WildTangent, Massive, IGN stake claims on frontier of $900M market

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WildTangent is the latest to join a growing group of companies looking to smooth the way for advertisers to integrate marketing messages into video games. All are jumping on what they see as a red-hot opportunity.

"Right now it's a nascent market-between advergames and in-game static ads-it was an $80 million market in 2004," said Michael Goodman, senior analyst at research and consulting firm Yankee Group. "But by 2009, we anticipate this will be a little bit under a $900 million market."

WildTangent has struck a licensing agreement for 24/7 Real Media's online ad-serving technology and will push ads into and around online games that conform to Internet Advertising Bureau standards. Ads will be served dynamically, meaning they can be added or changed at any time across the lifespan of the game. Massive gaming network and IGN Entertainment also recently announced initiatives designed to integrate ads into video games.

"This makes it easy for a media buyer in New York to pop $60,000 or $100,000 into a game and treat it like standard Internet ad buying," said Dave Madden, exec VP-sales, marketing and business development, Wild Tangent. The ads, which will be served onto billboards or as signs in the games, are priced on a cost-per-thousand basis ranging from about $16 per CPM to $25 per CPM. WildTangent provides user tracking and behavioral reports to the advertiser.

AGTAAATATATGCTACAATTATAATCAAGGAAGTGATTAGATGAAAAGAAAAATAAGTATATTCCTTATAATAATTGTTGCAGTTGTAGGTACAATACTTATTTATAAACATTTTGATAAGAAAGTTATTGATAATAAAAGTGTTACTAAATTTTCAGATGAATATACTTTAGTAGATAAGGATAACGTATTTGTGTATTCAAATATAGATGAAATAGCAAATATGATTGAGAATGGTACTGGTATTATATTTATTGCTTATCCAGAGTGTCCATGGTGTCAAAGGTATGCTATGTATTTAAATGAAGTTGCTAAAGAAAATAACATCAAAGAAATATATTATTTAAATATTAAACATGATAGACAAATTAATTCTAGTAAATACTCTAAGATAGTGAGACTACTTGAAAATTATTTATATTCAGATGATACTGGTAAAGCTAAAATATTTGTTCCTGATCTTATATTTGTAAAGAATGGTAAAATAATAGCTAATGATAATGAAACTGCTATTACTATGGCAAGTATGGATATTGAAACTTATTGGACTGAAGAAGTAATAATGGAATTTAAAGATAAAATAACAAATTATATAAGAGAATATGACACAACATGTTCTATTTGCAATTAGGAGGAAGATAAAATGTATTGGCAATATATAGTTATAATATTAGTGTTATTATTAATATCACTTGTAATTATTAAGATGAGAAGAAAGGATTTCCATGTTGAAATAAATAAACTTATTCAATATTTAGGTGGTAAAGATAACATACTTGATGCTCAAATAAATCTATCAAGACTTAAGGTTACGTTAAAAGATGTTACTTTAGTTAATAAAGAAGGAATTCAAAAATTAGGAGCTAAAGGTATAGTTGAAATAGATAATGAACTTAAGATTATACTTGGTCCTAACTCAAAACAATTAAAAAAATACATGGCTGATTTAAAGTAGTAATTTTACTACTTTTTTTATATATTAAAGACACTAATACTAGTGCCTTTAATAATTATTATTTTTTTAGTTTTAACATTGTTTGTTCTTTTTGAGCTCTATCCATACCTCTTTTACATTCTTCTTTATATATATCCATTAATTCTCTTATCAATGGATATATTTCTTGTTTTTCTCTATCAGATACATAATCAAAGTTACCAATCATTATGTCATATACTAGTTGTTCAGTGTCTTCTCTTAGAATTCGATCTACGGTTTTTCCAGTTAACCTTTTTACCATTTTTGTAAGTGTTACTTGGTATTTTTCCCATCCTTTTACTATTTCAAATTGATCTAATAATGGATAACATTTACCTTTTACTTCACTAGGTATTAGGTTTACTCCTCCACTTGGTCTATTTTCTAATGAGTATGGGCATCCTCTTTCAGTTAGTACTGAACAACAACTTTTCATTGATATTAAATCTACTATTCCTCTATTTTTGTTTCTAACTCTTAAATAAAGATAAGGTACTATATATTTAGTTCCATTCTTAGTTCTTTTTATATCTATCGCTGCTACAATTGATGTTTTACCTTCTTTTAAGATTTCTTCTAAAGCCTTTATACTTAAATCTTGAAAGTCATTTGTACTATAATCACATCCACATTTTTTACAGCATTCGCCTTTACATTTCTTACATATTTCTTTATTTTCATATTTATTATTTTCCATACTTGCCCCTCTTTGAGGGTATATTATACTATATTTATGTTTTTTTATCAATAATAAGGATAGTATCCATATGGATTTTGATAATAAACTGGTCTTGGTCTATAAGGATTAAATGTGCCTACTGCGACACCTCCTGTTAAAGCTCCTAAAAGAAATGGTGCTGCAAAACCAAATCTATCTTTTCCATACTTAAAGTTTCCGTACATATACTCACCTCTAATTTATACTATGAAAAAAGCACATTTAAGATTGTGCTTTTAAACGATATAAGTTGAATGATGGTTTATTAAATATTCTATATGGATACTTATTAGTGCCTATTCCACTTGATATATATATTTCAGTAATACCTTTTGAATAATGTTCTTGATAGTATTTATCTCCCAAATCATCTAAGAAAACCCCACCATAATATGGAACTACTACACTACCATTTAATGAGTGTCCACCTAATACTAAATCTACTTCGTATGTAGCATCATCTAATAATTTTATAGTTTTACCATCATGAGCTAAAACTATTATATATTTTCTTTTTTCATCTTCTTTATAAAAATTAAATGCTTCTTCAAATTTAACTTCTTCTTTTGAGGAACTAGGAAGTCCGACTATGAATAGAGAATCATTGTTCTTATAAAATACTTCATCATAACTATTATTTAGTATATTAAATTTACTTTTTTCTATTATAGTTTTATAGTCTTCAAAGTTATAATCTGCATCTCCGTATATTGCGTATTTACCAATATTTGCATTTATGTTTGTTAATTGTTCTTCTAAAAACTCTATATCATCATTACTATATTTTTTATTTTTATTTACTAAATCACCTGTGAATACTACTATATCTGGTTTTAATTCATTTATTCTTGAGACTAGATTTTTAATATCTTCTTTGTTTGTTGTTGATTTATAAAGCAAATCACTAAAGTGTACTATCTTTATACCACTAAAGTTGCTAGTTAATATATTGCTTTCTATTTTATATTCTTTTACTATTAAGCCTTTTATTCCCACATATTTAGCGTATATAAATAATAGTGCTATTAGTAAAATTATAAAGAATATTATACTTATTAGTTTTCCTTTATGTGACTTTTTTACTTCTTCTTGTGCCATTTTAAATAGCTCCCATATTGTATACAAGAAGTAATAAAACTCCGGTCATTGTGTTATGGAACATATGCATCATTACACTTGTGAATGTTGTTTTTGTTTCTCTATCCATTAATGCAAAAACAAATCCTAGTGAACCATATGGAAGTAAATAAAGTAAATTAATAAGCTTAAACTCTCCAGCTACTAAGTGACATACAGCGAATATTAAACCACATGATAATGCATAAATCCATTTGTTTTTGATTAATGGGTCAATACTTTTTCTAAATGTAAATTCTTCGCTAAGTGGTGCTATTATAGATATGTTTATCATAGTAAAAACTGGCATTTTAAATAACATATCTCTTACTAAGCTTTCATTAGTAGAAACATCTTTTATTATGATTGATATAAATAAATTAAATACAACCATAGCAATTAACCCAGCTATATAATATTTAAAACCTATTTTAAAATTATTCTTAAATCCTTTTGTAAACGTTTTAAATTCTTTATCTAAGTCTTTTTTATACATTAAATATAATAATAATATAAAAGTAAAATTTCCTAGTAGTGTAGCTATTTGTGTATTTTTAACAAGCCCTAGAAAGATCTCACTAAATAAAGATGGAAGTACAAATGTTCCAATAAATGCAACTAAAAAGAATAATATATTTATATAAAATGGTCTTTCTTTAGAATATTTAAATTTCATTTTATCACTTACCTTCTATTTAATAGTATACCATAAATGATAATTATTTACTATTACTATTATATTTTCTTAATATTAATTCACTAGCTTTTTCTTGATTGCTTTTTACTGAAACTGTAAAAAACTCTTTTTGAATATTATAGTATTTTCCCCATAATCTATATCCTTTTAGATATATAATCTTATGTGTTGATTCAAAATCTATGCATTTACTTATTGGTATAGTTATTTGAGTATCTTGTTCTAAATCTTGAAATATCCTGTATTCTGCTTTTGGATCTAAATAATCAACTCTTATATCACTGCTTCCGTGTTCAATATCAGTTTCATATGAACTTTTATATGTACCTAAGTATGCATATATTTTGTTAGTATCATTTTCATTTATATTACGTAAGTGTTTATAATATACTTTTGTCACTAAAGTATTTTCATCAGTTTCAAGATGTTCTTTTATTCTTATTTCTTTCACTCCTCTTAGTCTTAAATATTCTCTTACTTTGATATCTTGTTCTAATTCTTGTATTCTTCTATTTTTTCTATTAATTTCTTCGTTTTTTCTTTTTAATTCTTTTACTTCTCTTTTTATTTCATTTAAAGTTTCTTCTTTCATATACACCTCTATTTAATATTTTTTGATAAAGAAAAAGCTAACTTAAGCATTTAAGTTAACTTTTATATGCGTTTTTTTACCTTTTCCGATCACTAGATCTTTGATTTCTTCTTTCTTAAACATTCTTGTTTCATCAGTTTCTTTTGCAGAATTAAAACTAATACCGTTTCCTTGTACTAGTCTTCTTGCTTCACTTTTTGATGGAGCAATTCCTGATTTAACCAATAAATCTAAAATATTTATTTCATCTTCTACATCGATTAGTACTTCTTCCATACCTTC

Marketers Jeep and Oakley were the first advertisers to sign up and will sponsor billboards on the course in WildTangent's Snowboard Super Jam game.

WildTangent's games are offered free on a number of Web sites or as part of the software that comes with Dell or HP computers or a broadband service provider like Verizon or Comcast. Users can play for free for a set period of time and then must buy the game.


Massive this month contracted with 12 major advertisers, including Coca-Cola Co., Paramount Pictures and Verizon, to integrate their brands into games. Massive's technology downloads the advertising images directly to a PC game after the player purchases one of these boxed games and loads it into his PC. These ads, too, can be switched or altered on the fly when the user goes online. Ads are served across the network of 10 game publishers, including Atari, Ubisoft, Vivendi Universal Games and Take-Two Interactive Software. Four games, including Ubisoft's "Splinter Cell Chaos Theory," lead Massive's initial play.

In the 2003-2004 season, video games were directly responsible for a 7% decline in TV ratings among 18-to-34-year-old males, Yankee's Mr. Goodman said. "If your eyeballs are going to video games, as an advertiser, you need to be there," he added.

At least three others are testing similar waters, said Mr. Goodman. Gaming information company IGN Entertainment, whose high-trafficked Web site IGN.com provides reviews and news, also announced an ad-serving offering last week. IGN's software enables game developers and publishers to execute the ad campaigns themselves.

It's no accident gamers are chasing advertisers. The cost to develop games-which can be as high as $15 million a game-is expected to rise by 25% to 50% and advertising is an added revenue stream.

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